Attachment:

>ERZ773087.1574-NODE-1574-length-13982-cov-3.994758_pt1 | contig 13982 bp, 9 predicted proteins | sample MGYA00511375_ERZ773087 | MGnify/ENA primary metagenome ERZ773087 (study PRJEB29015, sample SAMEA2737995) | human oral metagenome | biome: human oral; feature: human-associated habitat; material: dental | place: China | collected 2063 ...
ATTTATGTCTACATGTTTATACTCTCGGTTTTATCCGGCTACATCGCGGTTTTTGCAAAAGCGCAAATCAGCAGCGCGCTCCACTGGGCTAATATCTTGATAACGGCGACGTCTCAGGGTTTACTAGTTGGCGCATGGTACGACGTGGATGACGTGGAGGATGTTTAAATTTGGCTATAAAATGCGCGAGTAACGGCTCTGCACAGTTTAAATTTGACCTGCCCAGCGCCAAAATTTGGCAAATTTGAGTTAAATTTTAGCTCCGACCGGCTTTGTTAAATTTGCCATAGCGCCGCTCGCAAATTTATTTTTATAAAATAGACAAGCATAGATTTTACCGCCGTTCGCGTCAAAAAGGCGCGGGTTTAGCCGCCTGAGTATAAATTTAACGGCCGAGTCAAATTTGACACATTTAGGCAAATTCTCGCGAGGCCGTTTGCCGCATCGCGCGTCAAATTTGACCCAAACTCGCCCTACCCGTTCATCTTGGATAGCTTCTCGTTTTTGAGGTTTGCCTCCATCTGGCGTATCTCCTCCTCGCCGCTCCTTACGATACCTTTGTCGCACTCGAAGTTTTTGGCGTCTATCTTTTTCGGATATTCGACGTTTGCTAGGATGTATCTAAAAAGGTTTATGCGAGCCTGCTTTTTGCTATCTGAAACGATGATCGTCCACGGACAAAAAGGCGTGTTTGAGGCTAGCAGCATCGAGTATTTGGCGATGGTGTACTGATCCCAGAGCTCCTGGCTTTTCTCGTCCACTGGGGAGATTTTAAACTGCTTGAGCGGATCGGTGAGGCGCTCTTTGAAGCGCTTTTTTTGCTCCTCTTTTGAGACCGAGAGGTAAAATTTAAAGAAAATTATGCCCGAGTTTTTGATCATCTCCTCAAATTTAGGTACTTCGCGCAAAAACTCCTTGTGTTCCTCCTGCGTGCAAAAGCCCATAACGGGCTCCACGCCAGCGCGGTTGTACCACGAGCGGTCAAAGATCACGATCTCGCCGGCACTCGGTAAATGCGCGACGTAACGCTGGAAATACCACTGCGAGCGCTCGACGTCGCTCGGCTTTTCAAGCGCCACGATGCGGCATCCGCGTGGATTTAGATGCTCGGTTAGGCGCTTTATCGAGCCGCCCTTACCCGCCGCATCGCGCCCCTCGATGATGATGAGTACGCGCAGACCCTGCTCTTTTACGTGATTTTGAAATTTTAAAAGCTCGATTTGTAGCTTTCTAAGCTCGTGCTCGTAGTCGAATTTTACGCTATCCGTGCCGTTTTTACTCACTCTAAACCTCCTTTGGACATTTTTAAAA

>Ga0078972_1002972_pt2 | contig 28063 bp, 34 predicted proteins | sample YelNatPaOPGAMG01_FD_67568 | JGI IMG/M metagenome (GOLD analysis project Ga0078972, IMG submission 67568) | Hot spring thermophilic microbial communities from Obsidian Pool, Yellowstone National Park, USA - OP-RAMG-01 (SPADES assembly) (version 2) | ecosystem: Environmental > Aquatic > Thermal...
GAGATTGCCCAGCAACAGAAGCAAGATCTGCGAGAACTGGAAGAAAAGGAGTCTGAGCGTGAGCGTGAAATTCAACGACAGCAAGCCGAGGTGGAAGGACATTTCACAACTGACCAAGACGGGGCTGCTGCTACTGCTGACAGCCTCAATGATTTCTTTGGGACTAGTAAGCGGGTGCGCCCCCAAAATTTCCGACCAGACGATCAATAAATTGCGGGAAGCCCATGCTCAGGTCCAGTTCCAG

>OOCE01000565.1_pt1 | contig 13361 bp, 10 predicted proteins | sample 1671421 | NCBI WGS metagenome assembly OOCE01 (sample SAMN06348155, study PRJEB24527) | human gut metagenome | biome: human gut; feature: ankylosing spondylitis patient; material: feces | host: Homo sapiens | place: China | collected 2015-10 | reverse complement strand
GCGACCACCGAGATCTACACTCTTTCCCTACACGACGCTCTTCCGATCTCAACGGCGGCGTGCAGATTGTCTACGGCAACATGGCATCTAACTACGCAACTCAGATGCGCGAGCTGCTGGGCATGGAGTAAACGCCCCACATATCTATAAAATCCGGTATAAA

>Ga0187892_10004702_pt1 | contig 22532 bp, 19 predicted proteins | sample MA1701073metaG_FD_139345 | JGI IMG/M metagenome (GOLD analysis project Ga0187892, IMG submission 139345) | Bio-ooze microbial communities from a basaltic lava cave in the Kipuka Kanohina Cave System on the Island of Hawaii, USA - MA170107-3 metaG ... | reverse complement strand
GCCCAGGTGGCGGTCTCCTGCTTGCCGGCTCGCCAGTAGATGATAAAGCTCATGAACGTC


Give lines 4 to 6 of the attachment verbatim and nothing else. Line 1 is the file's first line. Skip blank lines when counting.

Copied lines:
GAGATTGCCCAGCAACAGAAGCAAGATCTGCGAGAACTGGAAGAAAAGGAGTCTGAGCGTGAGCGTGAAATTCAACGACAGCAAGCCGAGGTGGAAGGACATTTCACAACTGACCAAGACGGGGCTGCTGCTACTGCTGACAGCCTCAATGATTTCTTTGGGACTAGTAAGCGGGTGCGCCCCCAAAATTTCCGACCAGACGATCAATAAATTGCGGGAAGCCCATGCTCAGGTCCAGTTCCAG

>OOCE01000565.1_pt1 | contig 13361 bp, 10 predicted proteins | sample 1671421 | NCBI WGS metagenome assembly OOCE01 (sample SAMN06348155, study PRJEB24527) | human gut metagenome | biome: human gut; feature: ankylosing spondylitis patient; material: feces | host: Homo sapiens | place: China | collected 2015-10 | reverse complement strand
GCGACCACCGAGATCTACACTCTTTCCCTACACGACGCTCTTCCGATCTCAACGGCGGCGTGCAGATTGTCTACGGCAACATGGCATCTAACTACGCAACTCAGATGCGCGAGCTGCTGGGCATGGAGTAAACGCCCCACATATCTATAAAATCCGGTATAAA